Photo / Bruce Ely

Davis: 'We're the Most Dangerous Team' in the Playoffs

by Cody Sharrett

At this point, the Portland Trail Blazers are playing with house money.

As Terry Stotts reiterated time and time again from training camp onward, 2015-16 would be a season measured by growth and development on both the team and individual levels over the course of a seven-month campaign. But the young Blazers' improvement was accelerated, going from 11-20 to start the season to finishing 44-38 and clinching the fifth seed in the Western Conference where they'll face the Los Angeles Clippers in the first round (TICKETS). 

After 61% of Portland's scoring output from a year ago departed Portland in the offseason, president of basketball operations Neil Olshey constructed a roster of young players that were previously under or mis-utilized by their former teams to get the Blazers where they are today. 

Unlike other teams who were expected to be contenders this season, Portland has already defied goals and expectations. As a young and hungry squad with no pressure, that fact makes the Trail Blazers all the more dangerous in the postseason.

"I’ve been on some good teams, but I wasn’t a part of it," said Ed Davis, who averaged 4.9 minutes in 15 postseason games over two seasons with the Memphis Grizzlies. "With everybody writing us off… A team like us, we’re the most dangerous team [in the playoffs]. You don’t really wanna play against a team with nothing to lose, just don’t care what the outcome is. That’s us. We’re gonna be that team that’s gonna fight.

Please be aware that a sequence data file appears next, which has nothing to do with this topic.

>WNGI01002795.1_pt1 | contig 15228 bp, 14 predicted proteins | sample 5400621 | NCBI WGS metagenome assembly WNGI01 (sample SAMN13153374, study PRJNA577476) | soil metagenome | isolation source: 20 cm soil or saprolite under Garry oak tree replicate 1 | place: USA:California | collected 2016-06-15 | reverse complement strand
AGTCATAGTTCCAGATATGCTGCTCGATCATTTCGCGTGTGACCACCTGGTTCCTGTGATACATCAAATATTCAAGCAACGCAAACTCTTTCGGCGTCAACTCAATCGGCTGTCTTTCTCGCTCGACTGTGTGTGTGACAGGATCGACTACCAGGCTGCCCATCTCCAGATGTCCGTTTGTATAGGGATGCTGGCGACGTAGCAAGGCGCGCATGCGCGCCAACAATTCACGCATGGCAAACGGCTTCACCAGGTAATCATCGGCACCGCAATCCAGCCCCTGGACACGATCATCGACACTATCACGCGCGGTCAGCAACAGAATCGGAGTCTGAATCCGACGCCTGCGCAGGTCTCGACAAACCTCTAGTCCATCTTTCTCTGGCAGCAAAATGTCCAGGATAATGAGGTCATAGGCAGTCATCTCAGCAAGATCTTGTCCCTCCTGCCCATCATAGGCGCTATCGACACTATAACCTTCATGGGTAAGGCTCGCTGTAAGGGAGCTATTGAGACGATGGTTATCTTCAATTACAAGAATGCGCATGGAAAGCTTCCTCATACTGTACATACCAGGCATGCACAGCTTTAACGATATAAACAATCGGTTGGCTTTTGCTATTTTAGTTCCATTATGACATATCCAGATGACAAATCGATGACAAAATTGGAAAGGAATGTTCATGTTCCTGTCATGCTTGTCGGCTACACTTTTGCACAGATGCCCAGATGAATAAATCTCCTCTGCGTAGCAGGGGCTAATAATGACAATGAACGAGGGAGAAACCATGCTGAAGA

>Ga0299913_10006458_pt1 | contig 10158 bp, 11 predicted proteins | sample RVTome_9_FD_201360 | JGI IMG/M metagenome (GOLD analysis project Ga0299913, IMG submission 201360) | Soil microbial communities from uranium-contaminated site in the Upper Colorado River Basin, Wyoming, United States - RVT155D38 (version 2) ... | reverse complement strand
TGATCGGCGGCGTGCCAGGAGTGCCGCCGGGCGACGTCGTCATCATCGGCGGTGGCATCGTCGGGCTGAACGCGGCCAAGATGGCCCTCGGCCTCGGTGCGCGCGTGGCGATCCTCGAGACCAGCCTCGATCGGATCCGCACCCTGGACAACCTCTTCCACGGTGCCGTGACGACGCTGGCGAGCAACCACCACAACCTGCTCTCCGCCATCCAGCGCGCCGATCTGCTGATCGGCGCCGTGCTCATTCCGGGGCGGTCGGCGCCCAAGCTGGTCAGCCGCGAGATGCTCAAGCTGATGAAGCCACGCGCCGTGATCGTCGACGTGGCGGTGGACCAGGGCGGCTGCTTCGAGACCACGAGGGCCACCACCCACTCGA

"We’re going the whole 48 minutes, gonna give it all we got."

Point guard Damian Lillard and center Mason Plumlee both lead the Trail Blazers with 16 postseason appearances, though Lillard's 41.7 minutes per game out weigh Plumlee's average of 10.2 minutes with the Brooklyn Nets. In total, eight Blazers have postseason appearances. Excluding Meyers Leonard, who will miss the postseason due to shoulder surgery, the Blazers have an average of 5.8 games of playoff experience. Along with rookies Pat Connaughton, Cliff Alexander and Luis Montero, six Blazers have never seen playoff action -- including veterans Brian Roberts and Maurice Harkless. 

Harkless, for one, is relishing his first playoff experience -- especially in a physical matchup with the Clippers. 

"Playoff basketball is physical, period,"the 22-year-old forward said. "I don’t know from being in it, but I know from seeing it, just watching it on TV and in-person: the physicality is at a-whole-nother level. I can imagine playing against the Clippers, it’s going to be very physical. I think we’re ready for that and I think we’re looking forward to it."